{
 this.film = film;
}
    
CustomerBooking.prototype.getBookingId = function()
{
 return this.bookingId;
}
    
CustomerBooking.prototype.setBookingId = function(bookingId)
{
 this.bookingId = bookingId;
}

Now we have defined a set and get method for each of our class's four properties, bookingId, film, customerName, and showDate. Let's look at how we created one of the methods, the getCustomerName () method.

CustomerBooking.prototype.getCustomerName = function()
{
  return this.customerName;
}

The first thing we notice is that it's a very odd way of defining a function. On the left we set the class's prototype property's getCustomerName to equal a function, which we then define immediately afterwards. In fact, JavaScript supplies most objects with a prototype property, which allows new properties and methods to be created. So, whenever we want to create a method for our class, we simply write

className.prototype.methodName = function(method parameter list)
{
   // method code
}

We've created our class, but how do we now create new objects based on that class? Well, we look at this in the next section.

Creating and Using Class Object Instances

We create instances of our classes in the same way we created instances of built-in JavaScript classes: using the new keyword. So to create a new instance of our CustomerBooking class, we'd write

var firstBooking = new
 CustomerBooking(1234, "Robert Smith","Raging Bull", "25 July 2004 18:20");
    
var secondBooking = new
 CustomerBooking(1244, "Arnold Palmer","Toy Story", "27 July 2004 20:15");

Here, as with a String object, we have created two new objects and stored them in variables, firstBooking and secondBooking, but this time it's a new object based on our class.

Let's call the getCustomerName() method of each of the two objects and write the results to the page.

document.write("1st booking person's name is " +
                firstBooking.getCustomerName() + "<br>");
document.write("2nd booking person's name is " +
                secondBooking.getCustomerName());

And we'll see

1st booking person's name is Robert Smith
2nd booking person's name is Arnold Palmer

written into the page from information contained in our class objects. Now let's put this together in a page.

<html>
<body>
    
<script language="JavaScript" type="text/javascript">
    
// CustomerBooking class
    
function CustomerBooking(bookingId, customerName, film, showDate)
{
  this.customerName = customerName;
  this.bookingId = bookingId;
  this.showDate = showDate;
  this.film = film;
}
    
CustomerBooking.prototype.getCustomerName = function()
{
 return this.customerName;
}
    
CustomerBooking.prototype.setCustomerName = function(customerName)
{
 this.customerName = customerName;
}
    
CustomerBooking.prototype.getShowDate = function()
{
 return this.showDate;
}
    
CustomerBooking.prototype.setShowDate = function(showDate)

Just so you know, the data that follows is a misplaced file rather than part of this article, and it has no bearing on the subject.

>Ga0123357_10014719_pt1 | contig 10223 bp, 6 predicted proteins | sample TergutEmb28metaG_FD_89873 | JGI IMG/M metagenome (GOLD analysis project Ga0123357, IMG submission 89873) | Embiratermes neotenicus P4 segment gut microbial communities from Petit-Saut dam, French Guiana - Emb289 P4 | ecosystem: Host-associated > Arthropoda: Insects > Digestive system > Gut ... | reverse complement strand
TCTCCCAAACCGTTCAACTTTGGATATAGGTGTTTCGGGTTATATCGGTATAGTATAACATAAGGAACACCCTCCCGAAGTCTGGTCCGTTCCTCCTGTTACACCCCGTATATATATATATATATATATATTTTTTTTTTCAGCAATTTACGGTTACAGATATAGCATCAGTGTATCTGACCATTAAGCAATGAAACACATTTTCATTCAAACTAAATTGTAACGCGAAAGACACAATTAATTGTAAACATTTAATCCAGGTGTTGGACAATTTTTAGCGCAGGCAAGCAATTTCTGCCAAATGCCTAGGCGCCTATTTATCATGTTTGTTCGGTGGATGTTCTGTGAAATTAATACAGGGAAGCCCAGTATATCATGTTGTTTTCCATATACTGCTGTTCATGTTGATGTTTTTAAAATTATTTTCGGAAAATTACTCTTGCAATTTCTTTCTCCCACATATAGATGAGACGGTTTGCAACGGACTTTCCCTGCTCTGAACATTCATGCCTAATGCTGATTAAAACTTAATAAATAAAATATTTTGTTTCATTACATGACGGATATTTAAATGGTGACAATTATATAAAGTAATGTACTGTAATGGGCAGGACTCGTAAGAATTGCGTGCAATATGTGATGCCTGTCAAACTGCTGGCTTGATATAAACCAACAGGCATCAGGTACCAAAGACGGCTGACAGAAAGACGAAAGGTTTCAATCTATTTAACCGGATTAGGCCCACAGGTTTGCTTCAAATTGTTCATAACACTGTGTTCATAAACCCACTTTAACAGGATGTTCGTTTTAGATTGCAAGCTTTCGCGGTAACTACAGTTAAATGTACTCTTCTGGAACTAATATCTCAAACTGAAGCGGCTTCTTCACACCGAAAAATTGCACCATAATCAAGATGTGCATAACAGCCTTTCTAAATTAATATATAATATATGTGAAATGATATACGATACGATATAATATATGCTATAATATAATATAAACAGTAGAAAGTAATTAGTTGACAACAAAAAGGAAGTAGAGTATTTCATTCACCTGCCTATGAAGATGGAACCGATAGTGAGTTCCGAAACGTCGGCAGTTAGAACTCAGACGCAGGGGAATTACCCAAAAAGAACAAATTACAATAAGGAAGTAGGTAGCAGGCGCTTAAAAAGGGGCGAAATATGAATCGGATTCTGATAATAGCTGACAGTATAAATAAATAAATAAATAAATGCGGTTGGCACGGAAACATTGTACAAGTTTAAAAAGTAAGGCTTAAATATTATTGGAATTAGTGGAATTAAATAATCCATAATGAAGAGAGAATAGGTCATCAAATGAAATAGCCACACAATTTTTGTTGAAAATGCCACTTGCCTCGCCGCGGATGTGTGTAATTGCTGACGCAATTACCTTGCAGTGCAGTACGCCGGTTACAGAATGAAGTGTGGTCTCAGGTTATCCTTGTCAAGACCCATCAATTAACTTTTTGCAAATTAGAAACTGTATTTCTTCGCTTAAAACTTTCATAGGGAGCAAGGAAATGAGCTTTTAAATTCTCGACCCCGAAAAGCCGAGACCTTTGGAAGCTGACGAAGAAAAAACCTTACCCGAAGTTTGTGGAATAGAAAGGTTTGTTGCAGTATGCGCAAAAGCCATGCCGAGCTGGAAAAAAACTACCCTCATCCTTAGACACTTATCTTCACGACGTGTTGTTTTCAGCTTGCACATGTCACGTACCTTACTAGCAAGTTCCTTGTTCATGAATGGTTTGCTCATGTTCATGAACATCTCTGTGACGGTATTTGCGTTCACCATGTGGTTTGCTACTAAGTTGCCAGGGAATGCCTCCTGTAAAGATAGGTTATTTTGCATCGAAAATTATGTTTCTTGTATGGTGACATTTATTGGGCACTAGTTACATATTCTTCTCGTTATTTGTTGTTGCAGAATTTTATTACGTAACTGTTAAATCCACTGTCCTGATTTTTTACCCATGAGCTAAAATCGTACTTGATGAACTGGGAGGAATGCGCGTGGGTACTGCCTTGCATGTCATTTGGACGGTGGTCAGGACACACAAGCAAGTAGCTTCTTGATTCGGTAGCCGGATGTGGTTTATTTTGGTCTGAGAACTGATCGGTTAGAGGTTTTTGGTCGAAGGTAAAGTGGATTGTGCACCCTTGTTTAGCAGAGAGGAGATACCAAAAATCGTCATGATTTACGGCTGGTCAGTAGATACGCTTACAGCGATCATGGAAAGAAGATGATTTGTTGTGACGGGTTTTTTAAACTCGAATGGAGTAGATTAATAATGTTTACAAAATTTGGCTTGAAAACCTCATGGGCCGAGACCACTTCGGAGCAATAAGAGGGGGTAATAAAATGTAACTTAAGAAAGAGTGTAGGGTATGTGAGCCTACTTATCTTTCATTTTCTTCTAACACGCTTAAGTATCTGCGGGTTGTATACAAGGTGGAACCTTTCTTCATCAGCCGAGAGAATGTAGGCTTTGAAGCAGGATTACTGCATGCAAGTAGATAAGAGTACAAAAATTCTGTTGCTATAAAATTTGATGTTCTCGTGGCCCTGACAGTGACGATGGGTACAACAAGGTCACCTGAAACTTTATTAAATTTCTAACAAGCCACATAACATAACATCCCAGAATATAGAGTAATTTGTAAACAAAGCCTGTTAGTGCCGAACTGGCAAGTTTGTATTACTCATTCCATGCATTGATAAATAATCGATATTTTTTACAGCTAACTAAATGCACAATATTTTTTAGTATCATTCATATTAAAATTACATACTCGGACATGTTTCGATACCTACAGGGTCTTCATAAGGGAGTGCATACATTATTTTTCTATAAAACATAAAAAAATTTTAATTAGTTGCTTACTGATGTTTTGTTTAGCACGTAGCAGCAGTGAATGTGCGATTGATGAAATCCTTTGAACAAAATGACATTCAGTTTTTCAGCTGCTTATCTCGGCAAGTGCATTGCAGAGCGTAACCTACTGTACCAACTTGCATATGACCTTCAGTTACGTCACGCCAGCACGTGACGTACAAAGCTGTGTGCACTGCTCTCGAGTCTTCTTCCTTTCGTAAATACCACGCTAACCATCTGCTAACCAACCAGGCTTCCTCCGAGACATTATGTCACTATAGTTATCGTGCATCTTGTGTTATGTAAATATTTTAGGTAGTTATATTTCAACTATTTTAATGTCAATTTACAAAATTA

{
 this.showDate = showDate;
}
    
CustomerBooking.prototype.getFilm = function()
{
 return this.film;
}
    
CustomerBooking.prototype.setFilm = function(film)
{
 this.film = film;
}
    
CustomerBooking.prototype.getBookingId = function()
{
 return this.bookingId;
}
    
CustomerBooking.prototype.setBookingId = function(bookingId)
{
 this.bookingId = bookingId;
}
    
var firstBooking = new CustomerBooking(1234,
                        "Robert Smith","Raging Bull", "25 July 2004 18:20");
var secondBooking = new CustomerBooking(1244,
                        "Arnold Palmer","Toy Story", "27 July 2004 20:15");
document.write("1st booking persons name is " +
                firstBooking.getCustomerName() + "<br>");
document.write("2nd booking persons name is " +
                secondBooking.getCustomerName());
    
</script>
    
</body>
</html>

At the top of the page is our <script> tag, inside of which is the code that defines our class. We must include class definition code in every page that uses our class to create objects. For convenience, we may therefore decide to put our class definitions in a separate file and import that file into each page that uses the class. We can do this using the <script> tag, but instead of putting the code inside the open and close tags, we use the script tag's src attribute to point to the file containing the JavaScript. For example, if we create a file called MyCinemaBookingClasses.js and put our class code in there, we can import it into a page as shown here:

<script language="JavaScript" src="MyCinemaBookingClasses.js"></script>

The src attribute points to the URL of our class, which in this case assumes that the class's .js file is in the same directory as our page.

An Array of Items

So far we have a class for items that we can put a single booking into, but no class representing all the bookings taken by a cinema. So how can we create a cinema class that supports the storage of zero or more items? The answer is using an array, which we discussed in the previous chapter.

Let's start by defining our class, which we'll call the cinema class, and add it to the script block with our CustomerBooking class.

// cinema class
    
function cinema()
{
   this.bookings = new Array();
}

Here we define the constructor. Inside the constructor, we initialize the bookings property that will hold all the CustomerBooking class objects.

Next we need to add a way of making bookings for the cinema; for this we create the addBooking() method.

cinema.prototype.addBooking = function(bookingId, customerName, film, showDate)
{
   this.bookings[bookingId] = new CustomerBooking(bookingId,
                                           customerName, film, showDate);
}

The method takes four parameters, the details needed to create a new booking. Then inside the method, we create a new object of type CustomerBooking. A reference to this object is stored inside our bookings array, using the unique bookingId to associate the place in which the new object is stored.